Dorothea Lange: Politics of Seeing

Dorothea Lange: Politics of Seeing


Few 20th Century photographers have produced such instantly recognizable and iconic works as Dorothea Lange. Gain a new understanding of this beloved American photographer in OMCA’s upcoming exhibition Dorothea Lange: Politics of Seeing. Through the lens of her camera, Lange documented American life with riveting, intimate photographs that showed the major issues of the times. This spring, view the emotional and political impact of her works in this major exhibition, which coincides with the 50th anniversary of the artist’s gift of her personal archive to the Oakland Museum of California.

From documenting the plight of Dust Bowl migrants during the Great Depression to magnifying the grim conditions of incarcerated Japanese Americans during World War II, Lange’s photographs demonstrate how empathy and compassion—focused through art—can trigger political action. View approximately 100 photographs, including vintage prints, unedited proof sheets, personal memorabilia, and historic objects. Examine how Lange’s artistry and advocacy swayed minds and prompted significant change in this nation’s history. Discover how her work continues to resonate with millions, illustrating the power of photography as a form of social activism.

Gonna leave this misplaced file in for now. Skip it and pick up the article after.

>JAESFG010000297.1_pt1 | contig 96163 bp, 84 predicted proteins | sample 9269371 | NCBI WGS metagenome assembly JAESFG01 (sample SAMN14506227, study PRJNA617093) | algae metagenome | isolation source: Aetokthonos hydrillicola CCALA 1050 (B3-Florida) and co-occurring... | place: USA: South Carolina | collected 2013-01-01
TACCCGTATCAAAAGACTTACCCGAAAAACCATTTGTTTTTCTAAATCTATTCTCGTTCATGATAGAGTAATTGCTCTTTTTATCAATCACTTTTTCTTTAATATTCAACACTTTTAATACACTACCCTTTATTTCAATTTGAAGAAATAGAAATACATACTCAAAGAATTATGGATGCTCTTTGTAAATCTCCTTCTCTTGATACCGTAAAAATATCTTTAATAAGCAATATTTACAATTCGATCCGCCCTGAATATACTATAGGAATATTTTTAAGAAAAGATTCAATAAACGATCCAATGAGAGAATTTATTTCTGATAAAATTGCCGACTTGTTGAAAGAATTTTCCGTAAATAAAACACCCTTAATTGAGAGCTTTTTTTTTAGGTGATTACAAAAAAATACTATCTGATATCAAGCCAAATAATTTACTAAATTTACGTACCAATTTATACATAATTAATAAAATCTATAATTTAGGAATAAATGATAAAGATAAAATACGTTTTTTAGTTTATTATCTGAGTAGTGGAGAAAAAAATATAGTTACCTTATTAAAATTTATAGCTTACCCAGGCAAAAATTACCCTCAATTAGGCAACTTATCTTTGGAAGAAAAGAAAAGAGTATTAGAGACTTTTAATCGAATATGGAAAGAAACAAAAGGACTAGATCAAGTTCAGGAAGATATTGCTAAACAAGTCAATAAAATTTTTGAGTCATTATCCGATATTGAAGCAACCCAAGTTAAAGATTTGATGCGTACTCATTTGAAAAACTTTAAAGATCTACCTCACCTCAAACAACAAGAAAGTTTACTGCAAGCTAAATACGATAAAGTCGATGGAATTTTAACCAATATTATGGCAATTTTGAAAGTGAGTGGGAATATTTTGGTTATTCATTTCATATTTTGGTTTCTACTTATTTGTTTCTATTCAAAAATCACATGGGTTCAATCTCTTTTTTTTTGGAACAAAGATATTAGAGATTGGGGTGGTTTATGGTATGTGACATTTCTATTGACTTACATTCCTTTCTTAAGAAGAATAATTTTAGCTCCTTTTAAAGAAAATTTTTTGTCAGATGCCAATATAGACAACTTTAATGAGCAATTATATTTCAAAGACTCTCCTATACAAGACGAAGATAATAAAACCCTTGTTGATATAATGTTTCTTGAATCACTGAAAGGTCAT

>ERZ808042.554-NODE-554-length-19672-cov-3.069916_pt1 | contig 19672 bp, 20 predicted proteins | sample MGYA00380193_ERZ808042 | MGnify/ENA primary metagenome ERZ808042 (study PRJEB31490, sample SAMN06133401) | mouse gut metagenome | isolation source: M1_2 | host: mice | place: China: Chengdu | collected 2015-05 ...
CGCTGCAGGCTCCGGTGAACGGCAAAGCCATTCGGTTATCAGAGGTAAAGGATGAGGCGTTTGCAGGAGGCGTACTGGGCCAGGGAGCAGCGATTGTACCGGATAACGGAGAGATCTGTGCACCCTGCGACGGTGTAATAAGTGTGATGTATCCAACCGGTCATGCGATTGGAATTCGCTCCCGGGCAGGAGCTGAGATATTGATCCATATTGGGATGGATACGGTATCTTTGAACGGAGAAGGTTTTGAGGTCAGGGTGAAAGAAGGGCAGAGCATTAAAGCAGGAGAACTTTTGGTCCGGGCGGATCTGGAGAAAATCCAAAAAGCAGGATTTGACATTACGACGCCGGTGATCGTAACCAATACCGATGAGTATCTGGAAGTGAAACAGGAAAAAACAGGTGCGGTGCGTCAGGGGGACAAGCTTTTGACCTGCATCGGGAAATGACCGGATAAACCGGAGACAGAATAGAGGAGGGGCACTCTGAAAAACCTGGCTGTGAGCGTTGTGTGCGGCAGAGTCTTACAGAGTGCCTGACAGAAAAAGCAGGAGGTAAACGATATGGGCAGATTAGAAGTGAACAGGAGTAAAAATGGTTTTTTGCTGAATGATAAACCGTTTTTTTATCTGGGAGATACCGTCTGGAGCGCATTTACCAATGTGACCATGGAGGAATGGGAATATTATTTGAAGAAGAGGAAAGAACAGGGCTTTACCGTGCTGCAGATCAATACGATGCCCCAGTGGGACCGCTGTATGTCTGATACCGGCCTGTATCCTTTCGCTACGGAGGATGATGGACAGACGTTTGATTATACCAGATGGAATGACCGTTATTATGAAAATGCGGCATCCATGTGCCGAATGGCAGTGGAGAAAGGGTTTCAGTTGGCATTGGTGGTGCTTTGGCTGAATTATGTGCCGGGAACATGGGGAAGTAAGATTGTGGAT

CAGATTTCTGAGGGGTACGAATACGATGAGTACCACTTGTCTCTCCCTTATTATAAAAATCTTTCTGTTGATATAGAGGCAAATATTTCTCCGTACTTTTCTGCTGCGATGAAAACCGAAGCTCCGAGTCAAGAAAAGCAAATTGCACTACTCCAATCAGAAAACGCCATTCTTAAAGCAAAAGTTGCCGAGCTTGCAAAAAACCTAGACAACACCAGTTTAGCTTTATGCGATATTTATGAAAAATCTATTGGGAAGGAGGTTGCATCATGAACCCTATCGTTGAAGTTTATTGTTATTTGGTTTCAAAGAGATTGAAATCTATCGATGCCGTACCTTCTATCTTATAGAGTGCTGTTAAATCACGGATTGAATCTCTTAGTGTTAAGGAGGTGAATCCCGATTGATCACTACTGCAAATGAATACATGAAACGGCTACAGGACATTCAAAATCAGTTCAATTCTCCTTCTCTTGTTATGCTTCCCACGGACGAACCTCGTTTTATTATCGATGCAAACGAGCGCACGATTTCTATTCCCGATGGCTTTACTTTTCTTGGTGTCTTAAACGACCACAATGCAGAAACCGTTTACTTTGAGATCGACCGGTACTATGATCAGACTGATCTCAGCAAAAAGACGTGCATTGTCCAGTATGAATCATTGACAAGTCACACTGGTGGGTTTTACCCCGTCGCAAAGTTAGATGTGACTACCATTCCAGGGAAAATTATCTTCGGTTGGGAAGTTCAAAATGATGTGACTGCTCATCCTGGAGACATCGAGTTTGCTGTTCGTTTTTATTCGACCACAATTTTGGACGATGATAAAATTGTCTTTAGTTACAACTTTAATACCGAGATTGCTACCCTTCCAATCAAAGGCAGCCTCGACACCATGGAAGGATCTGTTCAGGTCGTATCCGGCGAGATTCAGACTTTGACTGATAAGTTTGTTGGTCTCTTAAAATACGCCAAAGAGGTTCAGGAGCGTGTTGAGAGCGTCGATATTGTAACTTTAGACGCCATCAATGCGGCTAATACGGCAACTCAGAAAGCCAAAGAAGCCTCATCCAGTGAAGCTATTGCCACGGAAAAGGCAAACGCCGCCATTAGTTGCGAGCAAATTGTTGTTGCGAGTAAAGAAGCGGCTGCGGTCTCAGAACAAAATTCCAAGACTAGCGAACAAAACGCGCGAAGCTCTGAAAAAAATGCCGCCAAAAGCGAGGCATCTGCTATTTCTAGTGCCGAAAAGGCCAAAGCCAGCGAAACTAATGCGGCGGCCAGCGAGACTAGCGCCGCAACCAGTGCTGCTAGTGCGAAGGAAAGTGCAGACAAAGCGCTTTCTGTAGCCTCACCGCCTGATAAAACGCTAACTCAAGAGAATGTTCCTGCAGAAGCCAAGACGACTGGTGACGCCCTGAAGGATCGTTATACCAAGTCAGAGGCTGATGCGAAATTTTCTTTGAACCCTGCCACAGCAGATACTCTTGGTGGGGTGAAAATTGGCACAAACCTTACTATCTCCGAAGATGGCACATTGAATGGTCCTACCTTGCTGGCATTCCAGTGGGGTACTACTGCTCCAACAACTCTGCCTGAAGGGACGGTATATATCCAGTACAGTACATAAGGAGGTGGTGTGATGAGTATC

Dorothea Lange
Politics of Seeing
May 13 – August 13, 2017

Oakland Museum of California
1000 Oak St Oakland, CA 94607
museumca.org

Crossroads General Store, North Carolina, 1938. The Dorothea Lange Collection, Oakland Museum of California.

Defendant’s Wife, from the Public Defender series, 1957. The Dorothea Lange Collection, Oakland Museum of California.

Paul S. Taylor, Dorothea Lange in Texas on the Plains, circa 1935. © The Dorothea Lange Collection, the Oakland Museum of California, City of Oakland. Gift of Paul S. Taylor

White Angel Breadline, San Francisco, 1933. © The Dorothea Lange Collection, the Oakland Museum of California, City of Oakland.

The Road West, US 54 in New Mexico, 1938. The Dorothea Lange Collection, Oakland Museum of California.


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